We don’t need miracles. We just need connections.

About internalisation

We might see more than four thousand ads per day (and these numbers are from four years back, so they might have spiked further). Marketing has one job only: to grab your attention for long enough to convince you that you need this particular product, but it rarely shoves it in your face. Instead, marketing expertly uses subliminal messages, discussing with your subconscious through bright colours and snazzy images. (We’ll talk more about materialism later.)

Everywhere around us we’re told the same thing: You can do what you want. You are a rock, you are and island. Be the best you. You do you.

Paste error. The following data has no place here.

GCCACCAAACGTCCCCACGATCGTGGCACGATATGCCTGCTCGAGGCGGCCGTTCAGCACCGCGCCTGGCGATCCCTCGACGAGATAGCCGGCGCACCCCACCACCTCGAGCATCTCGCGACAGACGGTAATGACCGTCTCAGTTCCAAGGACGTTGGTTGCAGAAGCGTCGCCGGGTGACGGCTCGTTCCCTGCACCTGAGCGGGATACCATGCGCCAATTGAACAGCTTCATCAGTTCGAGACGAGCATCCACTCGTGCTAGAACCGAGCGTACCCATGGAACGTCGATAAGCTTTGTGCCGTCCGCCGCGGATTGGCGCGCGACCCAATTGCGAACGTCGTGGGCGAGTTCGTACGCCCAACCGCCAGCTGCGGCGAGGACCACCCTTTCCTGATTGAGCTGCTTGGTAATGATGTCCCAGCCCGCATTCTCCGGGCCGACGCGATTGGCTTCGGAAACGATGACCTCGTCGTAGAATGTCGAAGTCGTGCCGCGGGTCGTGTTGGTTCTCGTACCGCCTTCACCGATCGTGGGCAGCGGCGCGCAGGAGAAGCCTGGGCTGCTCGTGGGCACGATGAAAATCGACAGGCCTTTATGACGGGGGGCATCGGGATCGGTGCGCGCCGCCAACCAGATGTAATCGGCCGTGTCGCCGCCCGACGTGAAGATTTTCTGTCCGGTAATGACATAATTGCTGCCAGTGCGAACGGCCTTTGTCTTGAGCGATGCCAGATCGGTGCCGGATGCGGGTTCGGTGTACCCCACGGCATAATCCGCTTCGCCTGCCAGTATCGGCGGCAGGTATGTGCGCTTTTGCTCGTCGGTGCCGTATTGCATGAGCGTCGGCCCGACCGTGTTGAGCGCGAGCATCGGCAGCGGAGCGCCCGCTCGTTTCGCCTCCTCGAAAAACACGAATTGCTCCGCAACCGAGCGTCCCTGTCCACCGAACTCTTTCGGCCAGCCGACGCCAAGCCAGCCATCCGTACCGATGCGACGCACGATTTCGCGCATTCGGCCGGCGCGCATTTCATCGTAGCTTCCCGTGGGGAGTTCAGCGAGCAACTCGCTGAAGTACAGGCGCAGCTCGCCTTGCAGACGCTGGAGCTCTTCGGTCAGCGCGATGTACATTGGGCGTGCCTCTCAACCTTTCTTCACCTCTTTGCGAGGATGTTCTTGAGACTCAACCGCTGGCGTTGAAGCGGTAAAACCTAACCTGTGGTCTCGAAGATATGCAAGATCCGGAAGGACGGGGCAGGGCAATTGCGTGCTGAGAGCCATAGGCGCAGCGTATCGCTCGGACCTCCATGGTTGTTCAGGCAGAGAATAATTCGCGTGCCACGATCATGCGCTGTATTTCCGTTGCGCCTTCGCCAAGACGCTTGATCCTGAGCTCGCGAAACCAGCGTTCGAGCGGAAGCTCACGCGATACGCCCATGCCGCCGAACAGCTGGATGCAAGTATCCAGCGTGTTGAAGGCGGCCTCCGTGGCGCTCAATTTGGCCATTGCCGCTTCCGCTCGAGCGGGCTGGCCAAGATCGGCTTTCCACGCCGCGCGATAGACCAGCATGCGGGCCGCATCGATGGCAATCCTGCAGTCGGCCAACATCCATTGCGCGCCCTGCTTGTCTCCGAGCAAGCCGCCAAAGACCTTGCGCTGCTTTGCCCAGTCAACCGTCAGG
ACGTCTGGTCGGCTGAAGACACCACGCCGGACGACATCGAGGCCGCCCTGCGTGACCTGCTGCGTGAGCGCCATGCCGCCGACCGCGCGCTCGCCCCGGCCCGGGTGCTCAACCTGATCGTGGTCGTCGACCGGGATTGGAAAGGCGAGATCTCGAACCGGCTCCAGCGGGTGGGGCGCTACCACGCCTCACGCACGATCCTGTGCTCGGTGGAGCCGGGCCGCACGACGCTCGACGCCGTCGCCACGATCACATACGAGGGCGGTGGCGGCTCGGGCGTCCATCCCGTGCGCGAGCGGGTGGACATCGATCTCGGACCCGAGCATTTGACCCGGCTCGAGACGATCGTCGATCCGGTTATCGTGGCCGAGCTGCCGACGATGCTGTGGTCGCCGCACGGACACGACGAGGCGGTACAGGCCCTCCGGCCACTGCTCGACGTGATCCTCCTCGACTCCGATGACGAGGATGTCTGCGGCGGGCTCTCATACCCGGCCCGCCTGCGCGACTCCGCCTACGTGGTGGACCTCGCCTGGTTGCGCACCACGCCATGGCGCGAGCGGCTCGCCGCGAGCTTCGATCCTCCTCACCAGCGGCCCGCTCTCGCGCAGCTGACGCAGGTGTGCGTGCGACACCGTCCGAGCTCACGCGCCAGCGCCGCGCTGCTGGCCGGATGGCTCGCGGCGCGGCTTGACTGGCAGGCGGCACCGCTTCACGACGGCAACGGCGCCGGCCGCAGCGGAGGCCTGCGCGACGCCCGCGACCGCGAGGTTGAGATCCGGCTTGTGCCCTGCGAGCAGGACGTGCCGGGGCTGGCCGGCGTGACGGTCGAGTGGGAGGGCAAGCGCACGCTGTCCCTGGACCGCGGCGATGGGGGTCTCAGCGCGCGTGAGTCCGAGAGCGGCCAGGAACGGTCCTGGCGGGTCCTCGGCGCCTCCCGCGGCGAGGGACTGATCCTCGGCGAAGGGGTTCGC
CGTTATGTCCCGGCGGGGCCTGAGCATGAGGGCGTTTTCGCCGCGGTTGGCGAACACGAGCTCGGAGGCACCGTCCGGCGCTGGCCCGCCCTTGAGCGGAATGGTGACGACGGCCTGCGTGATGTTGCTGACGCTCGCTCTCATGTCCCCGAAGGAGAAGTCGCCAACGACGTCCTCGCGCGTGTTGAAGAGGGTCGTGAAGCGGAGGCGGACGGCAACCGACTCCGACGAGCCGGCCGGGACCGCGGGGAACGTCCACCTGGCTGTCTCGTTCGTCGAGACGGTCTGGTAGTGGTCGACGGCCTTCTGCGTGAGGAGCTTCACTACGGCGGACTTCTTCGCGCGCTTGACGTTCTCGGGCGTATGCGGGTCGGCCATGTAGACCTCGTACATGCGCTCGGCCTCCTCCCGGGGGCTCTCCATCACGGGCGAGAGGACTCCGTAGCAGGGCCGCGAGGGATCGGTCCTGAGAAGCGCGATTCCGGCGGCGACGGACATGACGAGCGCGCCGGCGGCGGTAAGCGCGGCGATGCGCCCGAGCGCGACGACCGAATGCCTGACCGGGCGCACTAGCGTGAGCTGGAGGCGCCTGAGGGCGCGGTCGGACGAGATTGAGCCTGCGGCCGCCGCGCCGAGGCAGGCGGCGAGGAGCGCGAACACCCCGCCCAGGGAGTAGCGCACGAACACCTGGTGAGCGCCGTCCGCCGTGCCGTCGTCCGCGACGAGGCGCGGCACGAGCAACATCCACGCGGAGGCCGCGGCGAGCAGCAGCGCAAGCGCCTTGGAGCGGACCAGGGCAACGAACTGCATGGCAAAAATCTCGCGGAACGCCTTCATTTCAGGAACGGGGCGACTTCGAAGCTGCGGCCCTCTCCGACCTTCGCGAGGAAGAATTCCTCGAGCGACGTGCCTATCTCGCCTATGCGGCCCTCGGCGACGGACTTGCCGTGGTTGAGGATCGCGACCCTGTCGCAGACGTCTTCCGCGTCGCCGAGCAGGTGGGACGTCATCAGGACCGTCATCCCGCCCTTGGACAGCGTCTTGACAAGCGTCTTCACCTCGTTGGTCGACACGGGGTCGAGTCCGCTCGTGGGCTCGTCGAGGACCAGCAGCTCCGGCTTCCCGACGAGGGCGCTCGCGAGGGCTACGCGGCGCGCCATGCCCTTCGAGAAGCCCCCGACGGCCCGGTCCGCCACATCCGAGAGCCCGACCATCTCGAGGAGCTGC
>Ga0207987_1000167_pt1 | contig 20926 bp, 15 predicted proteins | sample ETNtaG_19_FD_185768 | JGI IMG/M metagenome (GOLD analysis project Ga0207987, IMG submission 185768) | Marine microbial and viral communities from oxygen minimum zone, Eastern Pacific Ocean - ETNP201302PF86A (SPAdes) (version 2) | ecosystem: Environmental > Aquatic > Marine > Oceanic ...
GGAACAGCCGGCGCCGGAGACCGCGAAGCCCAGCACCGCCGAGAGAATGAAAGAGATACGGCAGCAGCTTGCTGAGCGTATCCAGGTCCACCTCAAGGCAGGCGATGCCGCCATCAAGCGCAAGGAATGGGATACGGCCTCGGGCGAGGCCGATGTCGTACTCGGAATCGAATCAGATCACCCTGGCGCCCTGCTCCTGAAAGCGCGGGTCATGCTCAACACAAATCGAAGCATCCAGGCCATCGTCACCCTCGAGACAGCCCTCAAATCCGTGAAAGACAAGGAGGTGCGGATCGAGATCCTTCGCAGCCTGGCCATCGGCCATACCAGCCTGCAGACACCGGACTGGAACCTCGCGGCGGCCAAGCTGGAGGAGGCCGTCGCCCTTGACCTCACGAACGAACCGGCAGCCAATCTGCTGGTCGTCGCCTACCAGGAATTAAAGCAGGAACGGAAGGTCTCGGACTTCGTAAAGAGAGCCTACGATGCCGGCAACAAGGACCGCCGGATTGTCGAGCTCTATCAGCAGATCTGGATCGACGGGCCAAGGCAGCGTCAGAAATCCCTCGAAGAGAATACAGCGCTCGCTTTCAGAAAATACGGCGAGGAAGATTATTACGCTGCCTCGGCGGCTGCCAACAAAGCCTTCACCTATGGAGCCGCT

Why don’t we say we?

The cow

When chemical antidepressants were marketed in Cambodia, the word “antidepressant” was lost in translation between English and Khmer. South African psychiatrist Dr. Derek Summerfield wondered why the drugs sold so poorly in Cambodia, and he travelled there to figure out why. He explained to the Cambodians that depression is like a sadness you can’t get rid of.

The concept was not unfamiliar to them. The Cambodians did have something like that, but that they didn’t need chemical help. They already had a solution.

A farmer had lost his leg to a hidden land mine while working in the rice fields. He was fitted with a prosthetic leg and learned to walk again. He didn’t fully recover, though, but felt anxious about his future. The doctor and his neighbours sat down with him and talked.